An industry source speaking to Anadolu Agency on the condition of anonymity said the Istanbul-based All Restaurants and Suppliers’ Association is planning to discuss this issue during an executive meeting at the end of this month.
“The association plans to take this step,” the source claimed.
The association, representing 230 firms across Turkey, is also planning to come together with the country's Health Ministry.
This move comes after New York took the initiative to compel restaurant chains to put a salt-shaker icon on menu items that exceeded U.S. daily salt requirements.
This requirement entered into force Dec. 1 but the National Restaurants Association launched a lawsuit against the move, claiming that health regulators had overstepped legal boundaries.
The average American consumes 3.4 grams of sodium per day despite a recommendation of a 2.3 gram maximum, according to the Centers for Disease Control and Prevention of the U.S. Health Department.
Just like Americans, Turkish people generally also consume salt more than recommended.
Turks on average consume a whopping 18 grams of salt per day although the World Health Organization, or WHO, recommends a five-gram daily maximum.
In Turkey, this rate could increase to 25 grams in southeastern parts of the country where kebab culture has been dominant, according to Timur Erk, chairman of the Istanbul-based Kidney Foundation.
“This is too dangerous,” he says.
Despite the current vogue for criticizing salt intake, the chemical compound of sodium and chloride is an essential nutrient.
It is required for blood, sweat, digestive juices and efficient nerve transmission, according to the U.S.-based Salt Institute.
People and livestock need to consume salt daily. Also, many companies use salt to preserve foods or to extend shelf-life of products especially ready-made foods.
Salt also was a cause of one of the most well-known nonviolent protests initiated by Indian independence leader Mohandas Gandhi. The Salt March of 1930 eventually paved the way for India’s independence from the British Empire.
Despite the wide range of use and implications of salt, its proportional intake is vital for human health.
“It is a chemical after all. If you consume [too much], it is detrimental to your health,” says Erk.
The WHO warns that excess sodium is linked to adverse health outcomes, including increased blood pressure.
In a bid to decrease sodium intake, the Turkish Health Ministry had announced a five-year roadmap in Nov. 2011. “Excessive salt consumption is unhealthy but changeable. That excess leads chronic illness,” the roadmap document stated.
The ministry added that high blood pressure is a leading cause for cardiac diseases blamed for the deaths of many people.
Globally, it is a major risk for heart disease and stroke, the number-one cause of death and disability, according to the WHO. In 2014, 60 percent of Turkish people lost their lives due to heart problems or cancer, according to Turkish Statistics Institute.
“One third of Turkish adults experience high blood pressure. It is vital for society to decrease salt consumption,” Siren Sezer, professor of nephrology at Ankara-based Baskent University, told Anadolu Agency.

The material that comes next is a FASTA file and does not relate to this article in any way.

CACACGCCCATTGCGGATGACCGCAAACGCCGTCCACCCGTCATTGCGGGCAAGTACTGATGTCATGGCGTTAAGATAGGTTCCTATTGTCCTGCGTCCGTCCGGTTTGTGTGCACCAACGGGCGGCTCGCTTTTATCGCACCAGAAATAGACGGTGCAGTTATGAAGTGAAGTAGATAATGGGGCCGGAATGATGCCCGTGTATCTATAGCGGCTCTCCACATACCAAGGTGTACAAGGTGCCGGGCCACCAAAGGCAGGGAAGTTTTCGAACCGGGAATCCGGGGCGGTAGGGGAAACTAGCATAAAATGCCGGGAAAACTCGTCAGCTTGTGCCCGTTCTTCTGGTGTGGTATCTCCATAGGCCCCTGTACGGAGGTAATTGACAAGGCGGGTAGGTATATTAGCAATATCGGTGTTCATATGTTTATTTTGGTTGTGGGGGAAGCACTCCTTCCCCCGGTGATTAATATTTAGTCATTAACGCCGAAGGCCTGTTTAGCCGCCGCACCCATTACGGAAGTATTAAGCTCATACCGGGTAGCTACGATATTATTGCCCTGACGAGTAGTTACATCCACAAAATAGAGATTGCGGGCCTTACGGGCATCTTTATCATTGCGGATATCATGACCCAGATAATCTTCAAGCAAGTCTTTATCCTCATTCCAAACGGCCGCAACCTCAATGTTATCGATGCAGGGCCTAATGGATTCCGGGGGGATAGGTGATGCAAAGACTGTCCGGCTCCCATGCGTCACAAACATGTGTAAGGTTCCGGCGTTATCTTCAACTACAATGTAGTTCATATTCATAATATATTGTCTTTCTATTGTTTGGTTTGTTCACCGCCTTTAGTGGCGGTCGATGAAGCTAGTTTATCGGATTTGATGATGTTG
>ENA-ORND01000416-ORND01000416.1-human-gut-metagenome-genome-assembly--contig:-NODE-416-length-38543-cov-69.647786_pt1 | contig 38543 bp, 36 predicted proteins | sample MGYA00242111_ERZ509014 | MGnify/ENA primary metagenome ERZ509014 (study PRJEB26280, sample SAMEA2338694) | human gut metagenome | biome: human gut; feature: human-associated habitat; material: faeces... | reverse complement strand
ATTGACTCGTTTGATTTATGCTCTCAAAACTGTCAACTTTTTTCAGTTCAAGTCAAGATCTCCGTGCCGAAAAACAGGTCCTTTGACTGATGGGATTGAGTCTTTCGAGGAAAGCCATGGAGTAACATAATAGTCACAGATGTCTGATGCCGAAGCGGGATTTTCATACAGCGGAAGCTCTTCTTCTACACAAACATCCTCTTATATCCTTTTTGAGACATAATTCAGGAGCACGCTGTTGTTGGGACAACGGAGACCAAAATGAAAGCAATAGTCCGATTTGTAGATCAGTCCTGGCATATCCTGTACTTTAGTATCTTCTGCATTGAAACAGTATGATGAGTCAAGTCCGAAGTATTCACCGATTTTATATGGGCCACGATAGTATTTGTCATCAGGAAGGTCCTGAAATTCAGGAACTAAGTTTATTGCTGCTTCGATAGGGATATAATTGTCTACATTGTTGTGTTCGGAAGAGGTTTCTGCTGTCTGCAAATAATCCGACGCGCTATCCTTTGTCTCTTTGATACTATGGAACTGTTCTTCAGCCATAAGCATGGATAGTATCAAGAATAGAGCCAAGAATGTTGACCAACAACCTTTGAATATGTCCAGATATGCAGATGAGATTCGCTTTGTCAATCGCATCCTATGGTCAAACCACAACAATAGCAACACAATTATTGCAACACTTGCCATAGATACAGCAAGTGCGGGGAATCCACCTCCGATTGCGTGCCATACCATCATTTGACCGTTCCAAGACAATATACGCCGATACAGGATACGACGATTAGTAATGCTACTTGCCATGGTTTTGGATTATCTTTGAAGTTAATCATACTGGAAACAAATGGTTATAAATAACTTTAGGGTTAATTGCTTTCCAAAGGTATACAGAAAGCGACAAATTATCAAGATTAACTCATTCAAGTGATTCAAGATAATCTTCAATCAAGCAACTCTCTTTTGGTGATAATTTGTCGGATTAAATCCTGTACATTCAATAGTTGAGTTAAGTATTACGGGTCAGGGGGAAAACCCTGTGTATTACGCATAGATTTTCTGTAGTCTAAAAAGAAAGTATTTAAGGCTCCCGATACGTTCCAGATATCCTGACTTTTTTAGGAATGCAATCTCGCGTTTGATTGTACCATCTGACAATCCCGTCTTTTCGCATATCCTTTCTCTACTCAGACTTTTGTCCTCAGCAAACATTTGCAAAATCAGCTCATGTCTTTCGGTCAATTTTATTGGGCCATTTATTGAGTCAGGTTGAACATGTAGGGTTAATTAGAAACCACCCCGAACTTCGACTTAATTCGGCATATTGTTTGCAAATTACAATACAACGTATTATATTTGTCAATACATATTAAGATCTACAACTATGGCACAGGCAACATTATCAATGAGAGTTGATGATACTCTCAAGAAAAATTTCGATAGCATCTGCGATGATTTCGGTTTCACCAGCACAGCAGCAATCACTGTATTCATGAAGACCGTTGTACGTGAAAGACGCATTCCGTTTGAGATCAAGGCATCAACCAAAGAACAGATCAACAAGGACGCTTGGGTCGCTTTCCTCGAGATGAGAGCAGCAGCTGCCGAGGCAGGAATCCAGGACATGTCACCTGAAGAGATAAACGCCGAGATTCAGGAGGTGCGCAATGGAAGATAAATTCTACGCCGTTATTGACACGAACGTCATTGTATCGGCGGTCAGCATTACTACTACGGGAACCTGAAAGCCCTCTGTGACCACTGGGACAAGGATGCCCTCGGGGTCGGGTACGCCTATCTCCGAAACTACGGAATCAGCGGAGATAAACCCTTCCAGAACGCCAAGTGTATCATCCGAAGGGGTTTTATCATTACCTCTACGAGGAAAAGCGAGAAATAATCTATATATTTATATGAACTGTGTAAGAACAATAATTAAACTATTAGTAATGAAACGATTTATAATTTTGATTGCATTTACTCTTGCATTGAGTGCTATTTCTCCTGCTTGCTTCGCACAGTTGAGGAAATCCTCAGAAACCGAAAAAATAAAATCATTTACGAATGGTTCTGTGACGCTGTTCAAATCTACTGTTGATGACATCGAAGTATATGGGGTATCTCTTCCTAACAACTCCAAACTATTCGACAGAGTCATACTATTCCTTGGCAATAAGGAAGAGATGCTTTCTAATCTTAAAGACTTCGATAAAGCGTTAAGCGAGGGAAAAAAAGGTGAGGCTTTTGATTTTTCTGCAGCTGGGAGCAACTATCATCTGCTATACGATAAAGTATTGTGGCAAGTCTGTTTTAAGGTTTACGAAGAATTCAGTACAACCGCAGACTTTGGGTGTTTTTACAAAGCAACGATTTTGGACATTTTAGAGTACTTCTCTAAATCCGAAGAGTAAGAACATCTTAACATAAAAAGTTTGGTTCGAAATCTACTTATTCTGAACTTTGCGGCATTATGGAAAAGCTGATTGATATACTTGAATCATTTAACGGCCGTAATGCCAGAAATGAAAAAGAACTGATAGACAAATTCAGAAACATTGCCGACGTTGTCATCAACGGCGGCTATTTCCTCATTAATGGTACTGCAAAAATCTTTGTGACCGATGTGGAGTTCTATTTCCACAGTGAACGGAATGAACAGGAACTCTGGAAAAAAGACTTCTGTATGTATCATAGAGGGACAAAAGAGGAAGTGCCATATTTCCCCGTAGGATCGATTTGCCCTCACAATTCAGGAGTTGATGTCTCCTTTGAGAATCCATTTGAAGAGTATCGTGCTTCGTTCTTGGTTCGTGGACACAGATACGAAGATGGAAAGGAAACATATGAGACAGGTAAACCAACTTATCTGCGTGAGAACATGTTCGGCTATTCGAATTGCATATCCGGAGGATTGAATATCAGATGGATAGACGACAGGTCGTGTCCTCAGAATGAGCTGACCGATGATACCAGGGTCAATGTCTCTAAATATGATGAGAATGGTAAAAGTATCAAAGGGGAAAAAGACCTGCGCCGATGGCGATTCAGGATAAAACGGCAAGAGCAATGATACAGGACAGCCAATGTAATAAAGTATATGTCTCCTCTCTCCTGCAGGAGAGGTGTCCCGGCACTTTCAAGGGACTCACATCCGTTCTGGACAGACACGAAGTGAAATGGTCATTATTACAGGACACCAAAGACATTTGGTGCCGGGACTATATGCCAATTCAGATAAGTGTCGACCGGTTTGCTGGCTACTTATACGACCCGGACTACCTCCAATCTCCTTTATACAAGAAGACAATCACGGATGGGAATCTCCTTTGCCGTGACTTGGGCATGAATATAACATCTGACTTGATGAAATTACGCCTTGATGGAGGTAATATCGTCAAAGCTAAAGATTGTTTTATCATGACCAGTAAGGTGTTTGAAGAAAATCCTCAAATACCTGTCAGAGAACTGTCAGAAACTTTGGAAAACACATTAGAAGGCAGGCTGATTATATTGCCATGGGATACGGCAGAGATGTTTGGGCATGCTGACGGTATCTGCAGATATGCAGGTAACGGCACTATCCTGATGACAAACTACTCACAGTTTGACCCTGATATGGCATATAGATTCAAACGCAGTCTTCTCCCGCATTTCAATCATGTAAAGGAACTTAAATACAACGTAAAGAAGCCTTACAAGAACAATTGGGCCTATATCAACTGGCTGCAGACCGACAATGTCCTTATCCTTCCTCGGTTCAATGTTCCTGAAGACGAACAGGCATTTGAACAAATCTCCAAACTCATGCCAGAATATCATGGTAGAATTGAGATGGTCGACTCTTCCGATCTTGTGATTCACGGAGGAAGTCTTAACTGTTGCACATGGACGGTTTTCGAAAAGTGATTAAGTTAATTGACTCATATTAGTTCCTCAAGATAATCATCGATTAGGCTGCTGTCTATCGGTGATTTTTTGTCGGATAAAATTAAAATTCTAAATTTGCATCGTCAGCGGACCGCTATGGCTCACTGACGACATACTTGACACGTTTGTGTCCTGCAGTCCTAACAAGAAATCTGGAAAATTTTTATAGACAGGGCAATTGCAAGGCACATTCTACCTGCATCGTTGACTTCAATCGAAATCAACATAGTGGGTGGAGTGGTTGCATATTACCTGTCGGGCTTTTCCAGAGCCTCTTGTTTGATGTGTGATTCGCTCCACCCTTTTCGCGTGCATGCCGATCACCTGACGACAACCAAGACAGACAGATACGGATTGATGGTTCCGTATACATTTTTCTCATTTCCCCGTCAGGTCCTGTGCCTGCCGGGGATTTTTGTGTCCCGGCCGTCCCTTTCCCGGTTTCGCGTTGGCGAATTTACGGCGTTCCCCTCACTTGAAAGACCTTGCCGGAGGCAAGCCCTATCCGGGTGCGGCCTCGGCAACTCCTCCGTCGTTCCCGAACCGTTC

In line with the roadmap, the Turkish government has revised food regulations including those on cheese and bread.
Last year, the Turkish Food Ministry announced that a salt reduction of between 35 and 61 percent would be introduced according to the kind of cheese. This regulation came into force on Jan. 1.
On bread, a similar regulation was introduced in early 2012. The salt content in bread has been cut to 1.5 percent from two percent.
Sezer noted that Turkish people consume salt mostly through breed, cheese, home-made foods and canned goods.
On tomato paste, a rule introduced in July 2014 cut the salt percentage from 14 percent to five percent. The Health Ministry also permitted companies to produce salt-free paste.
Along with these foods, the ministry also published regulations on juice, olive and meat during the last four years.
Additionally, the Health Ministry tried to raise awareness among the public on the side effects of excess consumption of salt through meetings. In 2013, the Turkish National Lottery printed tickets featured warning against excess salt intake.
Turkish television broadcast short clips to caution people about side effects of salt on health.
In a statement to Anadolu Agency, the Food, Agriculture and Livestock Ministry said these efforts were paying off.
“The daily intake of salt was down by three grams. Turkish people [now] consume 15 grams of salt [on average],” the ministry said.
Sezer further recommended that there could be a special sign on products with a lower salt ratio, adding that there could also be training programs to decrease salt consumption at home.
Erk from the Kidney Foundation claimed that such efforts have economic benefits. “We saved $1 billion as a result of this,” he says, since medical treatment expenses have been cut.
The Health Ministry has signaled that the war against salt will go on unabated for years to come although it may not produce other roadmap.
However, it remains to be seen if Turkish customers will react to the possible disappearance of the salt shaker from their tables.